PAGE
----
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Buffett, 91, spoke at length about one of his favourite targets for criticism, investment banks and brokerages, at his annual shareholder meeting on Saturday.
Berkshire Hathaway CEO Warren Buffett has chastised Wall Street for encouraging speculative behaviour in the stock market, effectively turning it into a “gambling parlour.”
“Wall Street makes money in some way, catching the crumbs that fall off the table of capitalism,” Buffett explained. “They don’t bring in cash except if individuals get things done and they get a slice of the pie.” People who bet get undeniably more cash-flow than the individuals who contribute.”
Buffett lamented the fact that large American corporations had “become poker chips” for market speculation.
He cited the increased use of call options, claiming that brokers make more money from these bets than from traditional investing.
Buffett stated that Berkshire spent an incredible $41 billion on stocks in the first quarter, releasing his company’s cash hoard after a long period of dormancy. Some $7 billion of that was spent on Occidental stock, bringing his stake in the oil company to more than 14 percent.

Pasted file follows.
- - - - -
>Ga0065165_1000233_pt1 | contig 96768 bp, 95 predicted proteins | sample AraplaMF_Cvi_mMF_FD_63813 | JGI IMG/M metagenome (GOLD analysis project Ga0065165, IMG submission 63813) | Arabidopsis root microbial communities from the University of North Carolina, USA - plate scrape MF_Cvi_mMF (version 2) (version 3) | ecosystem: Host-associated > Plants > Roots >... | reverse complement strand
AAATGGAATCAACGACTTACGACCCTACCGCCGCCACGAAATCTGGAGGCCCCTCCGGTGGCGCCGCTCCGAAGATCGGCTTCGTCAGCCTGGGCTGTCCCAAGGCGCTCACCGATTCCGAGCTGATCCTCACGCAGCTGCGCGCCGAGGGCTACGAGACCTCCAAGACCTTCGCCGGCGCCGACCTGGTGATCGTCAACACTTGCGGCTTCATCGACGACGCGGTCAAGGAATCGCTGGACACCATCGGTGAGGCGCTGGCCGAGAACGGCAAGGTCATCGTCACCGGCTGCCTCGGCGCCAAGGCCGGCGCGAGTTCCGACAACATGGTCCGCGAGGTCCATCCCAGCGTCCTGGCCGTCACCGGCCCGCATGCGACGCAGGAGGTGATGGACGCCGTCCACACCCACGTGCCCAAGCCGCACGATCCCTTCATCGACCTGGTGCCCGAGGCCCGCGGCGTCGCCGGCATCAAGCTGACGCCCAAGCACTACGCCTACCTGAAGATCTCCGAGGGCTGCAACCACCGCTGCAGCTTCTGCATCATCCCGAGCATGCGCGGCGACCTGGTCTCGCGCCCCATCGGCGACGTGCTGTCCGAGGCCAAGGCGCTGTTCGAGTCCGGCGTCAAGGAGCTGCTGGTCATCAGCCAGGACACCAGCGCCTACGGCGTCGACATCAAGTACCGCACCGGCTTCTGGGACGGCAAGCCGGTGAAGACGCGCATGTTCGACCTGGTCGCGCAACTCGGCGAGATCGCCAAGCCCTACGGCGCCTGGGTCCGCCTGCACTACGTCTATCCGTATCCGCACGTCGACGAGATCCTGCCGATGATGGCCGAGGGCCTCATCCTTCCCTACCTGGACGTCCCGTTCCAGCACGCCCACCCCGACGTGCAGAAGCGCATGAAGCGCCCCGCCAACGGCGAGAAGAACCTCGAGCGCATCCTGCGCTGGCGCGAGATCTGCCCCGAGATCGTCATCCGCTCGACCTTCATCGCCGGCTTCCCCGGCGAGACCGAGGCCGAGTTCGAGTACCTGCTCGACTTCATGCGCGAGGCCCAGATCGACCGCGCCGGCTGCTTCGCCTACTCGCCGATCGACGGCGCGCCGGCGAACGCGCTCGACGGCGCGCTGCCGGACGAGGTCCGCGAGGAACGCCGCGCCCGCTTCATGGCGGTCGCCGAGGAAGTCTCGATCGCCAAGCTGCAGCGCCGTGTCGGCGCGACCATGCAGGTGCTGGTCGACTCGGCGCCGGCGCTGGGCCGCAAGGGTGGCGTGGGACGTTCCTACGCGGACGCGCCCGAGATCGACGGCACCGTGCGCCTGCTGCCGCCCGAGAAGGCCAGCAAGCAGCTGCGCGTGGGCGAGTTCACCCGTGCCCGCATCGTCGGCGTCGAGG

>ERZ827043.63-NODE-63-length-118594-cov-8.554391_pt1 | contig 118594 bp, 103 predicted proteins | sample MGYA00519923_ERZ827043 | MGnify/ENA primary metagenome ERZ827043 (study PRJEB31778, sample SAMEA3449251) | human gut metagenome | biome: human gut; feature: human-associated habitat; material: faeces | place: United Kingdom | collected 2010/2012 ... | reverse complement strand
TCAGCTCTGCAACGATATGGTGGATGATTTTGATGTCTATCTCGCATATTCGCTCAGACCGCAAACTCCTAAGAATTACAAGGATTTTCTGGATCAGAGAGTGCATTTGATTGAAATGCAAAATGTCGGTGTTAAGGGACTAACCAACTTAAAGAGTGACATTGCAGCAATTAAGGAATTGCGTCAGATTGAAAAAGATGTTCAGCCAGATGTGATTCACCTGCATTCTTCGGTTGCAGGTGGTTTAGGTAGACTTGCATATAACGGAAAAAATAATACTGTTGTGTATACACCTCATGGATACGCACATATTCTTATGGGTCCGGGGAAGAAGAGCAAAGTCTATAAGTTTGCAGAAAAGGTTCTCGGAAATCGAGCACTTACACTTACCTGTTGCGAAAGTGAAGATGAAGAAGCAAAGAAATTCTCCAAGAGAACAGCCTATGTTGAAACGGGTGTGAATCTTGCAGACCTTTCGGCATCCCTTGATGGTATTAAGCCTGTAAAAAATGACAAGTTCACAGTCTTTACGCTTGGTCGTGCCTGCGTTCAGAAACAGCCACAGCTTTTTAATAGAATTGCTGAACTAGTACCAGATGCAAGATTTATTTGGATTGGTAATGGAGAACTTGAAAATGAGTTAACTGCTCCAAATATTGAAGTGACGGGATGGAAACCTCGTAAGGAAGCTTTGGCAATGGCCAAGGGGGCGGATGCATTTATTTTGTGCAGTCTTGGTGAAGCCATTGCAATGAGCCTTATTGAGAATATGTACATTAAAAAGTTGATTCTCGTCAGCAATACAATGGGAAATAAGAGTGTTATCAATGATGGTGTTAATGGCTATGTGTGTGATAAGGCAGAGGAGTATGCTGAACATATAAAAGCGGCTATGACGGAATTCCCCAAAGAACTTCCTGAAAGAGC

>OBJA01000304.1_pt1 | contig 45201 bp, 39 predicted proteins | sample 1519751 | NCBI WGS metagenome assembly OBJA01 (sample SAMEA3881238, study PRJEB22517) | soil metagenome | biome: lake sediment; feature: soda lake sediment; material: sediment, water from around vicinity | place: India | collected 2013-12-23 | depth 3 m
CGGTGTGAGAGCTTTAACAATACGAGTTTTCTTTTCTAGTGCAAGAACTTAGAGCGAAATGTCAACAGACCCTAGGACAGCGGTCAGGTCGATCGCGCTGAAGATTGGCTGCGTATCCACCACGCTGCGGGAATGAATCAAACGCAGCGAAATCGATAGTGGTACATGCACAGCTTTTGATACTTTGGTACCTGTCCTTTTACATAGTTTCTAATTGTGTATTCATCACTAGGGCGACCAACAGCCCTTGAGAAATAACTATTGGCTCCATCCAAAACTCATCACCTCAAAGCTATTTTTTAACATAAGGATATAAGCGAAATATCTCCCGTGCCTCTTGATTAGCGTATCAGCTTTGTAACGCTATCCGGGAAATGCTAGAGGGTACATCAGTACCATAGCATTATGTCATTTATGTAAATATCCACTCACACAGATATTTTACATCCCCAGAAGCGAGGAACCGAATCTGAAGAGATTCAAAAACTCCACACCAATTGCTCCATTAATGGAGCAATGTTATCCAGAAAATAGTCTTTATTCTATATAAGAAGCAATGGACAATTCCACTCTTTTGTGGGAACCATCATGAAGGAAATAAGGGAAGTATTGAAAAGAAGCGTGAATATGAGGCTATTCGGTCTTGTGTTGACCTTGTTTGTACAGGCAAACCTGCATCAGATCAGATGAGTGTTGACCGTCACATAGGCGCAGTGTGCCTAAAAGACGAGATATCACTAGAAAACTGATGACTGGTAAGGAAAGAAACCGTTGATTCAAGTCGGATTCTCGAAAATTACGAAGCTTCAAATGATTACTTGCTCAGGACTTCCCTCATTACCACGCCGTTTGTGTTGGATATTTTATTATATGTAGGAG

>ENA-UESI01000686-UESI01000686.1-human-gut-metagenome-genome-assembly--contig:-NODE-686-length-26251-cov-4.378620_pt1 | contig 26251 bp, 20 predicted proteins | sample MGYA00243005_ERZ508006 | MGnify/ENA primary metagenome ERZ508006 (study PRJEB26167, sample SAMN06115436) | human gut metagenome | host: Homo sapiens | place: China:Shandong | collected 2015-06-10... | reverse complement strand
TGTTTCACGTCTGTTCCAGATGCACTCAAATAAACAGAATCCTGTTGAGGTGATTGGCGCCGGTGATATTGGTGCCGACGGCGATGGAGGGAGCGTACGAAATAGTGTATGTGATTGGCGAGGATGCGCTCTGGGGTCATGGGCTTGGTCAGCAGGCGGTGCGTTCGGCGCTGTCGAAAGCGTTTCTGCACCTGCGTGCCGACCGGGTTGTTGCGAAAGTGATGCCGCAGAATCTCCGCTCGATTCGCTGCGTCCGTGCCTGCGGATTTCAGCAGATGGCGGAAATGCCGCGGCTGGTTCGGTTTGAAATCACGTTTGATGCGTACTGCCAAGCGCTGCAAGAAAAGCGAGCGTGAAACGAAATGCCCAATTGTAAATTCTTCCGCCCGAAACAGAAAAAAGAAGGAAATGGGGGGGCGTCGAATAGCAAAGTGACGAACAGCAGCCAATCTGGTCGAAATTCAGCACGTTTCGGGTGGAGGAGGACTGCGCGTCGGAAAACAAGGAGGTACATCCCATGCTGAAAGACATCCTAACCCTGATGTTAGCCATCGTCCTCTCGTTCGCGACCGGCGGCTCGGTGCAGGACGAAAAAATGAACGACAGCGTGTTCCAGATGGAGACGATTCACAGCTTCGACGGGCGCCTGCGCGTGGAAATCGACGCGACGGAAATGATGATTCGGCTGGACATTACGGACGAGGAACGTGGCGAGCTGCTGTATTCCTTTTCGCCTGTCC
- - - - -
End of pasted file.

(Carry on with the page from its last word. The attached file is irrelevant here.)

“That’s why markets do crazy things, and Berkshire occasionally gets a chance to do something,” Buffett explained.
“People who know nothing about stocks are getting advice from stock brokers who know even less,” Munger explained.
“It’s almost a mania of speculation,” Buffett’s long-time partner and Berkshire Hathaway vice chairman Charlie Munger, 98, added.
“It’s an unbelievable, insane situation.” Any wise country would not want this outcome, in my opinion. “Why would you want your country’s stock to be traded on a casino floor?”
During the pandemic, retail investors flooded into the stock market, driving share prices to all-time highs.
Last year, meme-inspired trading on Reddit message boards fueled the frenzy even more. However, the stock market has swung back this year, putting many of those new at-home traders in the red. The Nasdaq Composite, which incorporates a large number of little dealers’ #1 stocks, is in a bear market, down over 23% from its high after an April crash.
Warren Buffett has a long history of criticising investment bankers and their institutions, claiming that they encourage mergers and spinoffs in order to maximise fees rather than improving companies.
He typically avoids using investment bankers for acquisitions, referring to them as “money shufflers.” According to reports, Buffett’s $848.02 per share offer for insurer Alleghany does not include Goldman’s advisory fee.
Earlier in the session, he stated that Berkshire would always be cash-rich and would be “better than the banks” at extending credit lines to businesses in times of need. An audience member made an inaudible remark while he was speaking.
“Did you happen to hear a banker scream?” Buffett made a joke.